11. I found Balance of Nature products prohibitively expensive to sustain. I eat fairly well although I don’t eat much of a variety of vegetables. I live in the fruit belt of my state and eat 4-5 servings of fruit a day. If BON was as interested in my health, as they are in profits, they would offer vegetables on their own. Supermarkets don’t tell me I can’t buy vegetables unless I buy peaches too. I don’t like the overpriced “bundling” of the product. The bottom line? In my 20s I was a world-class athlete in Track & Field. I know my body. I’m not tricked by placebo effects or hype. I felt no difference in energy, workout recovery, or well being after 2 months of BON fruits and vegetables.

  12. I find it interesting that you downplay the benefits of one product while at the same time advertising for another. You should be ashamed.

    1. Hi Bodell,
      This is done all the time online in the form of comparison and review sites. If you don’t find this information useful that’s fine. If your a supporter/advocate for Balance of Nature, that’s fine too. Let us know your feedback and as we have done here, we will give you the ability to voice your constructive feedback.
      Have a great day, Sandra

  13. The question you must as yourself in making your decision to buy Balance of Nature is the following…
    Would you purchase this product if you knew for a fact that the company was lying to you about the most essential element of their marketing claims?
    That being their ads saying thousands of times that taking the daily serving of 3 Veggie and 3 Fruits capsules will give you “over 10 servings of fruits and vegetables”.
    That prominent part of nearly every ad they run is a flat out lie. A lie that can be clearly be shown to be so overwhelmingly false that it cannot be characterized as anything but a flat out lie.

    Every customer that purchases the product based on that claim is being cheated.
    The provable truth is that the daily serving of 3 Veggie and 3 Fruit capsules is only equal to LESS than ONE serving of fruits and veggies.
    They count on the gullible public to be so stupid as to never do the simple math to reveal their lie.

    The proof of their deception is as follows. Those six capsules which make up the daily serving only have a combined weight of 4.8 grams. That is about 1 sixth of one ounce. They tell us they get that result by removing the water and air from the fresh produce in their freeze dry process.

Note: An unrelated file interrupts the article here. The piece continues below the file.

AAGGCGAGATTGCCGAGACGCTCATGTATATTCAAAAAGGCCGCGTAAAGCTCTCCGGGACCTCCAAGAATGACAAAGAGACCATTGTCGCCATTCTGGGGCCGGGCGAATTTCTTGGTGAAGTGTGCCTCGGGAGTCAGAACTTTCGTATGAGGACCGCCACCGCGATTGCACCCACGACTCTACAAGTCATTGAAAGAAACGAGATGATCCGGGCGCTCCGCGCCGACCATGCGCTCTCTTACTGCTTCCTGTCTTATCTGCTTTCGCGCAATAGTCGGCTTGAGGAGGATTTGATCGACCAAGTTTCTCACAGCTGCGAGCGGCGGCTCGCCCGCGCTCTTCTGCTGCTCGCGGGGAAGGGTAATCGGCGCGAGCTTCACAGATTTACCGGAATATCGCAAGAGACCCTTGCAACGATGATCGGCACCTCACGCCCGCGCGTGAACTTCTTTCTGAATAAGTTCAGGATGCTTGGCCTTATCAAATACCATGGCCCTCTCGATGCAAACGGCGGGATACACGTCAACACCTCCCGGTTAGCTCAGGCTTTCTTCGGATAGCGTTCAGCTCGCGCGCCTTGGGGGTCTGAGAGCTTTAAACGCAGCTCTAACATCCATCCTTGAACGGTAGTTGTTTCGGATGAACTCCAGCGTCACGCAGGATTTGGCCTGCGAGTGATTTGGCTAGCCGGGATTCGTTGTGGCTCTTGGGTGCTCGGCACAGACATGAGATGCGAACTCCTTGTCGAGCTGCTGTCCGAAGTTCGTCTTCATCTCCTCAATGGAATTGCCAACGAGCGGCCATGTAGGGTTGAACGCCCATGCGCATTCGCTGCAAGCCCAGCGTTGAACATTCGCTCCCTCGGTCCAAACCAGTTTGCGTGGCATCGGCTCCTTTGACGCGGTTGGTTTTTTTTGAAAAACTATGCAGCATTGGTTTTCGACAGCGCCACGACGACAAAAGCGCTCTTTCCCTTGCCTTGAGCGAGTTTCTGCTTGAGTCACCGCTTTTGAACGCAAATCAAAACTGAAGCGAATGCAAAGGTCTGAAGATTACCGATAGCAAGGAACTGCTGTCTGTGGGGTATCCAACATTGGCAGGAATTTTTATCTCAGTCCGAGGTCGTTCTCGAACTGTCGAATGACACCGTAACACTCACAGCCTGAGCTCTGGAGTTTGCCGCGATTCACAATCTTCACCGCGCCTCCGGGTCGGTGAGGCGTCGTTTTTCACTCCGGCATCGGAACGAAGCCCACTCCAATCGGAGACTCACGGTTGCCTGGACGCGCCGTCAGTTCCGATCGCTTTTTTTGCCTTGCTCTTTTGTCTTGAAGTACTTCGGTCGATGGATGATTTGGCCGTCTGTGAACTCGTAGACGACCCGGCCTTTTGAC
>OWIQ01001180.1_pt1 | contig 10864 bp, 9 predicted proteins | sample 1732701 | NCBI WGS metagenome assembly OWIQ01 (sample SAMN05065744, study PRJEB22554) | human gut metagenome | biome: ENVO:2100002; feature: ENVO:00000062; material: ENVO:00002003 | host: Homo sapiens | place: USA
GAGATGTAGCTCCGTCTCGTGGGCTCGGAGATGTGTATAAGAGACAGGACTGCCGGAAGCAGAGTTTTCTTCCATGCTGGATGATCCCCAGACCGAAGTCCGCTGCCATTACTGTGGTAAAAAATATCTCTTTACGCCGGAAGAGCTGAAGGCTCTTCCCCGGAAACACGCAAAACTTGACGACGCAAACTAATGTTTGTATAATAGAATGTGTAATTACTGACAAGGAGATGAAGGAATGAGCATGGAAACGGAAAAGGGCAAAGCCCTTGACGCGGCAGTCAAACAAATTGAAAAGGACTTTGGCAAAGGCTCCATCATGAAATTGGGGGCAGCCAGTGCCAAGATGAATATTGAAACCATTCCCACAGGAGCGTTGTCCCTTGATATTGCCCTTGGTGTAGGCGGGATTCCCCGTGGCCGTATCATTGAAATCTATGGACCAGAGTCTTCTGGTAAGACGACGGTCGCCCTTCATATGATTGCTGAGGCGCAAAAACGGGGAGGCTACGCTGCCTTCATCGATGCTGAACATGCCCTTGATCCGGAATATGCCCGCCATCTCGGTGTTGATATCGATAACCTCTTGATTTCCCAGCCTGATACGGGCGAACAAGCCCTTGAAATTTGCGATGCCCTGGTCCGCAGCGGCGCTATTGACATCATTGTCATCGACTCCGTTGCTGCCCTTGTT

They claim they remove 85% of the weight that is water. Everything else is left in the capsule powder.
    Lets even give them the benefit of the doubt and say they can remove even more water… say 90%.
    That means that the resulting powder is only a 10% of the original weight.
    Thus the daily serving of 3 veggies and 3 fruits would have been derived from (4.8 g x 10) only 48 grams of fresh fruits and veggies.
    The 48 grams they started with is only 1.7 ounces of fresh fruits. Does that sound like the claimed 10 servings of fruits and veggies we hear over and over in the advertising?

    Here is what I did. I picked out 5 veggies and 5 fruits that they list on their label and went to several nutrition sites where they give serving sizes… I was very conservative in obtaining the results, often cutting the serving size in half so as to not over state the results. For example, I cut the zucchini and mango servings to half the stated size. For cherries servings I only counted 7 cherries and for grapes I only counted 10 grapes as a serving.

    After all that for those ten items, the total weight was 860 grams. Then to get a single serving of that combination you must divide by ten to get a “average” single serving of fresh items. So you end up with a single serving being 86 grams on average.
    Then you “process” “freeze dry” to remove ALL the water, a 90% reduction in weight and you end up with a resulting powder being 8.6 grams for a single serving of powder.

    NOW… remember how much the Balance of Nature combined 6 capsules weigh? Only 4.8 grams. Yet when you take a freeze-dried SINGLE serving of fruits and veggies you get 8.6 grams.
    That means that the 4.8 grams of Balance of Natures powder (in 6 capsules) is only equal to slightly over HALF a single serving.
    4.8 grams is only 56% of 8.6 grams.
    Thus you are only getting LESS than ONE single serving of fruits and veggies… NOT the “over TEN servings” you hear in the advertising over and over and over.

    Balance of Nature is lying to you.. Flat out telling you a huge whopper…. They are counting on you NOT doing your investigation and NOT doing the math to reveal their lie.
    Now, as I began with the question in the beginning as follows…”Would you purchase this product if you knew for a fact that the company was lying to you?”
    AND if they lie to you about their most basic claim, then why would you believe anything they say on the radio or on the phone.
    They make a outrageous claim and use endless testimonials to lure you into their system.
    Imagine if you went to the grocery store and purchased a dozen eggs, only to get home and find only 1 egg in the carton.
    That is essentially what happens when you purchase Balance of Nature. The only difference is that you can easily see if you only get one egg. But with Balance of Nature the deception requires some math and work to discern the true facts.
    Be a smart consumer. Don’t trade in your common sense for a fantasy.
    Hopefully those reading this will take the time to understand.